“Lab Girl”, by Hope Jahren

In “Lab Girl”, author and scientist Hope Jahren mixes science and biography to tell a fascinating story about her life, her work and the very special relationship she has with her lab partner, Bill.

Dr. Jahren’s personal anecdotes and experiences as a woman in scientific academia are interesting in and of themselves. By weaving in related, and understandable, examples of plant science, she creates a truly unique piece of nonfiction.41qvmfj2u9l-_sx333_bo1204203200_

The book begins with a story of the author’s childhood. It sets the stage by giving her father, a science professor, credit for her career choice and her family blame for her insecurities about being loveable and accepted. But most of “Lab Girl” is about Dr. Jahren’s life as an academic scientist, responsible for teaching college students, as well as building labs and conducting meaningful research. It’s not a glamorous lifestyle, but it seems like a true calling for Jahren and her lab partner, Bill. These two are kindred spirits and the fact that two such quirky people found each other as well as a profession that so thoroughly suits them is nearly miraculous. It’s one of my favorite things about her story.

Jahren is candid about very personal topics, like family dynamics, marriage and even mental illness. She’s a very complex person with intense drive that seems to be fueled by insecurities as well as something that’s just innately hardwired within her. She’s also a very good writer. With “Lab Girl”, she’s created a very engaging and even educational book. Not only does she skillfully tell her own story, but she’s also able to make trees interesting. That takes talent. It’s a very good book!

Have you read “Lab Girl”? What did you think?

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4 thoughts on ““Lab Girl”, by Hope Jahren

  1. I was very excited to join you in this month’s “Kind of Like a Book Club” and read a book which had already caught my eye. Being from a family of female science majors and one genuine scientist, I thought there might be some kindred thoughts to relate to. I had no idea botany and geobiology could be so poetic! That’s how I found Jahren’s passionate descriptions of plant and earth science. If only my one botany class in college had been so intriguing!

    From a structural standpoint, I enjoyed the layout of the book. Short chapters describing brief lessons in science are followed by longer chapters containing personal stories that somehow relate to those scientific facts. I found the author to be very creative and introspective in accomplishing this. I did find myself surprised a few times by new facts about her life casually and unexpectantly thrown out there without much explanation. Jahren’s friend and colleague, Bill, definitely took priority in this memoir of her life. I questioned why that was and wondered if the author might have some feelings of guilt for having leaned on this person for most of her adult life. Is this book somehow a way of repaying him for so much of his time, making up for years of little pay, long hours and a seemingly lonely life? Or were they both just called for such extreme dedication to scientific research, happy in a way only such personalities can appreciate and symbiotically able to live such a life because of the other? Either way, Jahren shares many personal human qualities and emotions which made me feel that I know her, I learned much from her lessons and stories and I can appreciate many of her challenges. I thoroughly enjoyed the book and will recommend it to others with an interest in science.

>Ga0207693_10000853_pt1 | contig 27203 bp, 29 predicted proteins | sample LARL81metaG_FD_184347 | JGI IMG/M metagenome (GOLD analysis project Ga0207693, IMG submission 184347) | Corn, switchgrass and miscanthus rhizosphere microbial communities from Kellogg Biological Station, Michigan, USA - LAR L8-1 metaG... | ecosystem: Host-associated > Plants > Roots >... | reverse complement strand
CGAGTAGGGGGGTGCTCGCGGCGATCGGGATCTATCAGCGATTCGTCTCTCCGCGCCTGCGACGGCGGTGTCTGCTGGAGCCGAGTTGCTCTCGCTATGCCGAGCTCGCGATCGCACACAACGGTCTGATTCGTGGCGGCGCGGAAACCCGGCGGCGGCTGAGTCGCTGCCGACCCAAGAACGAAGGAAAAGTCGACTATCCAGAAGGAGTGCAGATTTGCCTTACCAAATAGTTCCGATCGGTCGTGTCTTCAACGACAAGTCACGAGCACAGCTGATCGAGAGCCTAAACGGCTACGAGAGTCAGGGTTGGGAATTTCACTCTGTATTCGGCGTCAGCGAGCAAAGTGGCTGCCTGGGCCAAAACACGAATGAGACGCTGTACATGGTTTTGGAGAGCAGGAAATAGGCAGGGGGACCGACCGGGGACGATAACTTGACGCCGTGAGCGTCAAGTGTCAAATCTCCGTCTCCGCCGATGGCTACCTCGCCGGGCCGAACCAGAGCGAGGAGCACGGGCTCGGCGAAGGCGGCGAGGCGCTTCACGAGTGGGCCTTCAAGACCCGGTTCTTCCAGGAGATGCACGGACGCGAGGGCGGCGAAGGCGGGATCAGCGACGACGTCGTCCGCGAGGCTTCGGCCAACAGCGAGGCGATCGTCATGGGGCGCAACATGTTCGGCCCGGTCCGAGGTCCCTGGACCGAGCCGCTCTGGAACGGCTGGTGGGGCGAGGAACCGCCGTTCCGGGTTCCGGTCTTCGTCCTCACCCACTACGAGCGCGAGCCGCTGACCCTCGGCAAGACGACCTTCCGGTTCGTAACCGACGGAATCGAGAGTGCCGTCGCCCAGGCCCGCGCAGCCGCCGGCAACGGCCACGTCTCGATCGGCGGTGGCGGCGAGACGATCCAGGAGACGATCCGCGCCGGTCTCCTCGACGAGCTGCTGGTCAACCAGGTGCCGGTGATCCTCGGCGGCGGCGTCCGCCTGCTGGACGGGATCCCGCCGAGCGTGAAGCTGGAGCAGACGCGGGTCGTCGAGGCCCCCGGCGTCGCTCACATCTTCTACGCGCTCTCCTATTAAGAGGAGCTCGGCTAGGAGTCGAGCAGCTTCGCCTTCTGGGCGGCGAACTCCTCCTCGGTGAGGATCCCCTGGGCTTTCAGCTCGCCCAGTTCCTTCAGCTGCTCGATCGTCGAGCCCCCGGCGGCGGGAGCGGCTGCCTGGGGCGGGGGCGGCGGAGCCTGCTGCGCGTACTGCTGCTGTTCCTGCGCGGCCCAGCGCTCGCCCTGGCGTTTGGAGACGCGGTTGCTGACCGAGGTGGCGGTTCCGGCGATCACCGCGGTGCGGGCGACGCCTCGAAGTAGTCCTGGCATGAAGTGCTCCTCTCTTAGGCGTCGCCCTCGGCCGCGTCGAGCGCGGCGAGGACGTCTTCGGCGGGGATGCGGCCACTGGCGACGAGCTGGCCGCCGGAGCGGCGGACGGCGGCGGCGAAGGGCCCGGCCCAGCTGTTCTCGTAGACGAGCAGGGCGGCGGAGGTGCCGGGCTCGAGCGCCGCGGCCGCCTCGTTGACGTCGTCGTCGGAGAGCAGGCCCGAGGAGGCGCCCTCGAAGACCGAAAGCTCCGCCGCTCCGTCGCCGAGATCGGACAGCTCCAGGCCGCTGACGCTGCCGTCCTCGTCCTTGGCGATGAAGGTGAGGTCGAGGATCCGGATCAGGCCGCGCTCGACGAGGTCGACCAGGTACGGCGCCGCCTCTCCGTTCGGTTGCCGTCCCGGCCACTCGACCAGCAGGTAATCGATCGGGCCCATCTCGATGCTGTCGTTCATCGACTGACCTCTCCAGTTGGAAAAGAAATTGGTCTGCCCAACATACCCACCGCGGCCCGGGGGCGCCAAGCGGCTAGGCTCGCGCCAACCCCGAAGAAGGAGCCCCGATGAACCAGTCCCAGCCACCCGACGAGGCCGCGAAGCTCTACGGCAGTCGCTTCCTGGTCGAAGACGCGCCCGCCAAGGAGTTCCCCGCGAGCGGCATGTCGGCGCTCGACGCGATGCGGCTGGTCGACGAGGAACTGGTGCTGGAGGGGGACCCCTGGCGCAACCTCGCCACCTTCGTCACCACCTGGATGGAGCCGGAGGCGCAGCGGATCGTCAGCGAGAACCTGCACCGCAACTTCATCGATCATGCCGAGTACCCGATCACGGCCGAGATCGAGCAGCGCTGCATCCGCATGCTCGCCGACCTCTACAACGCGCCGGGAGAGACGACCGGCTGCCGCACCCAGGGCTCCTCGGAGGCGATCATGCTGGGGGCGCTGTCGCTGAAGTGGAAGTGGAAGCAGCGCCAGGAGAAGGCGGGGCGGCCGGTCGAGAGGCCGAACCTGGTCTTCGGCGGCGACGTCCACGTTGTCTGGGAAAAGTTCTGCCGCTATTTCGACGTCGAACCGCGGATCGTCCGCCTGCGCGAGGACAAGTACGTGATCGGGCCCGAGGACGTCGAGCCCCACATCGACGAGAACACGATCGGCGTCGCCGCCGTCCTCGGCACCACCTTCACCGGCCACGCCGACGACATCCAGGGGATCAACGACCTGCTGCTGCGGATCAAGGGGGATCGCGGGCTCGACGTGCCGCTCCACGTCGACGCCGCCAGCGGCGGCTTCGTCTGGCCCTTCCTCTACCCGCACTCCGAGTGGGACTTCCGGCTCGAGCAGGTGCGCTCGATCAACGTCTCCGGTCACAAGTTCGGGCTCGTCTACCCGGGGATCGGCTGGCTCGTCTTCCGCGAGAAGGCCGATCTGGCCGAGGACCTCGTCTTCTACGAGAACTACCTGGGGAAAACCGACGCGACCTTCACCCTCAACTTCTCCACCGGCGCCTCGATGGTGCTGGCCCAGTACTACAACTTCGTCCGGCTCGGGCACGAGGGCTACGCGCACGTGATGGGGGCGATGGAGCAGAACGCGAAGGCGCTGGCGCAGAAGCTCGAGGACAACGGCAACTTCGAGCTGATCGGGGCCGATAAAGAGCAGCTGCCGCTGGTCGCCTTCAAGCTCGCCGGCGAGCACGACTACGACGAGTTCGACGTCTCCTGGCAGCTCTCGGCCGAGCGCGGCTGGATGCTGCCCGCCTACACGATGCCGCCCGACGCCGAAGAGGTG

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  2. This book represents in the best way why I love being part of a book club — it’s a book that I wouldn’t have read on my own due to the cover and subject matter, but I’m so glad that I did!

    The memoir was refreshingly unique from others I have read in three ways:
    1) Focussed on the author’s professional life as a plant scientist
    2) The central relationship described is platonic/professional and, while quirky, isn’t dysfunctional.
    and
    3) the inclusion of the short, eye-opening plant chapters.

    Overall, the book was well-written, but at times the writing style or facts were inconsistent. (e.g. She mentions that Bill is guaranteed an annual salary when coming to Hawaii with her, then later voices concern about his financial future.)

    The parts of the book that remain with me having read it a month ago are:
    – Passage where she is sitting at a table looking out the window, dreaming of a future granddaughter — and hoping that someday her granddaughter will read this
    – Telling her son, “It takes a long time to turn into what you’re supposed to be” p 265
    – After describing an enjoyable afternoon and evening in her role of mother/wife, she heads to the lab on her bike to use “the other half of my heart.”
    – Her request at the end of the book to give the gift of a tree, perhaps an oak, to check it daily for the first three years, and put $5/mo aside to care for it when it is sick in 10-20 years.

    I give “Lab Girl” a rating of 4/5 stars, “highly recommend.” (And in fact, I’ve told quite a few people about it!)

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    • Dana – thanks for your comments and I’m so glad you liked the book. I really like your takeaways, especially the “it takes a long time to turn into what you’re supposed to be” quote.

      Like

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